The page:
- About SBML
- SBML is a machine-readable format for representing models. It is oriented towards describing systems where biological entities are involved in, and modified by, processes that occur over time. An example of this is a network of biochemical reactions. SBML framework is suitable for representing models commonly found in research on a number of topics, including cell signalling pathways, metabolic pathways, biochemical reactions, gene regulation, and many others. If you want to know more, you can read the Basic Introduction on SBML
- About Octave
- GNU Octave is a high-level language, primarily intended for numerical computations. It provides a convenient command line interface for solving linear and nonlinear problems numerically, and for performing other numerical experiments using a language that is mostly compatible with Matlab.
The converter is based on JSBML, so support all the levels and versions of SBML until SBML level 3 version 1 core.
Most of the mathematical parts of the SBML model are converted into a set of declarations or equations that can be executed in Octave or Matlab.
- SBML elements not supported
- Information lost in the conversion
- most annotations
You can download SBML2Octave here: sbfc-1.3.7.zip.
To run SBML2Octave you need java 1.6 or higher.
After unpacking the zipped file, move to the folder that have been created and run:
# Convert SBML (any *.xml files if you put a folder) to Octave. # The output file(s) will be in the same folder as the SBML file(s) with an extension .m ./sbml2octave.sh [file.xml | folder]
File editing for Matlab
The generated m file using this converter works with Octave. If you decide to execute it with Matlab, you can either use the specific converter sbml2matlab, or you can edit this generated file directly by commenting / uncommenting some lines in the source code using the Matlab/Octave comment symbol '%'. In the latter case, you have to comment the Octave code and uncomment the Matlab code for:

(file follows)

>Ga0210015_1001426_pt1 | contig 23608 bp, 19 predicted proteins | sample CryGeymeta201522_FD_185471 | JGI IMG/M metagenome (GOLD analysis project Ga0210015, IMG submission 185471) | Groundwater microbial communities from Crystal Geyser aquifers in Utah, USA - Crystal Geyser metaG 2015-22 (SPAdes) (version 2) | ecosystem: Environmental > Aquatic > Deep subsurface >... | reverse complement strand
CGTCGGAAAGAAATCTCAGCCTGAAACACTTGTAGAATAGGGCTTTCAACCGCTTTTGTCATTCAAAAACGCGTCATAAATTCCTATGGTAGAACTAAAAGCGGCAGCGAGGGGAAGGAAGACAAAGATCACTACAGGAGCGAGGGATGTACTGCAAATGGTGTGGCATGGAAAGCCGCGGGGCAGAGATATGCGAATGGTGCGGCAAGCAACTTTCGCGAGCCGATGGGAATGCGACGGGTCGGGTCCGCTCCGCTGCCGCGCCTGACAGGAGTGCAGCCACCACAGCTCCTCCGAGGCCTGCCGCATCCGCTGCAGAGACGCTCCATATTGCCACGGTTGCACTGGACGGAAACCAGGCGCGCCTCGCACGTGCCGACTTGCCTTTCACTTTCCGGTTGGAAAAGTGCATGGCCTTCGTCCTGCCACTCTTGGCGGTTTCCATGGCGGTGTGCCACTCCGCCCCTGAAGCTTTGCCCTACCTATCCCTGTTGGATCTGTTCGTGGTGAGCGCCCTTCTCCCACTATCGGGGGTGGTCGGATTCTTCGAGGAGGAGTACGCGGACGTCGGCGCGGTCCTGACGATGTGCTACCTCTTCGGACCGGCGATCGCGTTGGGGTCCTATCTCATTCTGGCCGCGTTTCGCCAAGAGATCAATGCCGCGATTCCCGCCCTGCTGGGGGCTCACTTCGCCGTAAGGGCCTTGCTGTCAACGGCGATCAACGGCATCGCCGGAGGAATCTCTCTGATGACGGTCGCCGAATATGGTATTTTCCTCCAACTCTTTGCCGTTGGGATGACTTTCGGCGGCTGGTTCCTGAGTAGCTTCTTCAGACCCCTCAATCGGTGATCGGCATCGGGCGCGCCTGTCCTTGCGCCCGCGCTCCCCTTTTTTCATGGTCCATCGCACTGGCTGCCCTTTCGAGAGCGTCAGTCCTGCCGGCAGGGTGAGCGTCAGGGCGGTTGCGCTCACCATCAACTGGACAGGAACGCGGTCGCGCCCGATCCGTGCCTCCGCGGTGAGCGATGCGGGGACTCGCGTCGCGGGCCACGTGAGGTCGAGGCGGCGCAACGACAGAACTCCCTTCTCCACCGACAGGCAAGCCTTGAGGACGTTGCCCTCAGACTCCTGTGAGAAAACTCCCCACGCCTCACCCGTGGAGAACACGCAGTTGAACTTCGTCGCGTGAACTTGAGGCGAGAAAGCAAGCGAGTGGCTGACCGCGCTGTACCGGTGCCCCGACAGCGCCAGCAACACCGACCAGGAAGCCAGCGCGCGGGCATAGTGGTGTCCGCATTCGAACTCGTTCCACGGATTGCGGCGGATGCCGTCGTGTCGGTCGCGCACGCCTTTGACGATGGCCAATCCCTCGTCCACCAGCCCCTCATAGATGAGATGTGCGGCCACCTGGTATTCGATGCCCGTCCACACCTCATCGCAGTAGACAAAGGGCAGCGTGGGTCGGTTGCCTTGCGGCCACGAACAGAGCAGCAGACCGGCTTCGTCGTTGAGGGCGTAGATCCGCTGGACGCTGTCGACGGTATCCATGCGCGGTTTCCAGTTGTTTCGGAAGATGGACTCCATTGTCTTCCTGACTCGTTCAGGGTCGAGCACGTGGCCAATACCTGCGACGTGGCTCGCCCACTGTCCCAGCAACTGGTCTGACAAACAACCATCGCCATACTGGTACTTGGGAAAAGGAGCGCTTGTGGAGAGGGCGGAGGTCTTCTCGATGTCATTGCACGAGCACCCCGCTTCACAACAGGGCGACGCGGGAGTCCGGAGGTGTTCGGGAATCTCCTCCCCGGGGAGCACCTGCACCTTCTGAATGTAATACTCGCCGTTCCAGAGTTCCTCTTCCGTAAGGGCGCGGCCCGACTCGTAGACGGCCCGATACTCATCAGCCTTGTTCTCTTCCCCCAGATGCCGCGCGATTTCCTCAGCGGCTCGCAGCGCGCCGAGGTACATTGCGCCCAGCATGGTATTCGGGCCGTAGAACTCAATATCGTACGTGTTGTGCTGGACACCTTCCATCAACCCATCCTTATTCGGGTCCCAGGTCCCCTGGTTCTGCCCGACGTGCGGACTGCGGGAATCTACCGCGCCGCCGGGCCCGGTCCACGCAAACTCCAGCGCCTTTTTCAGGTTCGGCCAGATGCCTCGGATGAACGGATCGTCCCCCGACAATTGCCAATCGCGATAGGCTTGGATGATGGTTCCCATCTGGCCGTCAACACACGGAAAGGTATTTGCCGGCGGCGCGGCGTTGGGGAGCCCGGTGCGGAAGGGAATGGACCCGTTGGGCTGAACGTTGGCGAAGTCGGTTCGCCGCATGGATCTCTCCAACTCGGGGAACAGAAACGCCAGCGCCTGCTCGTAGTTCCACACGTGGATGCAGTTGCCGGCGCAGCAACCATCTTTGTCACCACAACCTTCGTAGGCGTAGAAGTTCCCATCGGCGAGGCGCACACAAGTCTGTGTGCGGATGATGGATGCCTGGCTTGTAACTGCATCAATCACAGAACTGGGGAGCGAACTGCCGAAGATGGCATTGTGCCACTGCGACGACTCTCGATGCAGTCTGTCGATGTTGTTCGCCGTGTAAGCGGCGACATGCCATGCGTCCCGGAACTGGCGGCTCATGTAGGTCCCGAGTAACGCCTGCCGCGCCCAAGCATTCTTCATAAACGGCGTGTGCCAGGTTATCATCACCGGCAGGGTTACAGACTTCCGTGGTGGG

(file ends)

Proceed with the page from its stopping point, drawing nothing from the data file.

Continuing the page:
- the ODE solver method; and
- for the f function signature
as shown below.
ODE solver call:
% Depending on whether you are using Octave or Matlab, % you should comment / uncomment one of the following blocks. % This should also be done for the definition of the function f below. % Start Matlab code tspan=[0:0.01:100]; opts = odeset('AbsTol',1e-3); [t,x]=ode23tb(@f,tspan,x0,opts); % End Matlab code % Start Octave code % t=linspace(0,100,100); % x=lsode('f',x0,t); % End Octave code
f function signature:
% Depending on whether you are using Octave or Matlab, % you should comment / uncomment one of the following blocks. % This should also be done for the definition of the function f below. % Start Matlab code function xdot=f(t,x) % End Matlab code % Start Octave code %function xdot=f(x,t) % End Octave code
To compile SBML2Octave from source, you also need Apache Ant 1.6.5 or higher.
After editing the source code you can build the jar file by just typing in the SBML2Octave folder:
# Generate the jar file ant jar # Generate Java documentation ant javadoc
Getting Help and Support
In case you discover a bug within SBFC or request new features, please let us know. There are two dedicated trackers:
For general discussions about SBFC, please use the forum:
sbfc-forum [at] googlegroups.com.
If you need further support or you wish to develop new modules in SBFC you can contact the team using the following e-mail address:
sbfc-devel [at] googlegroups.com.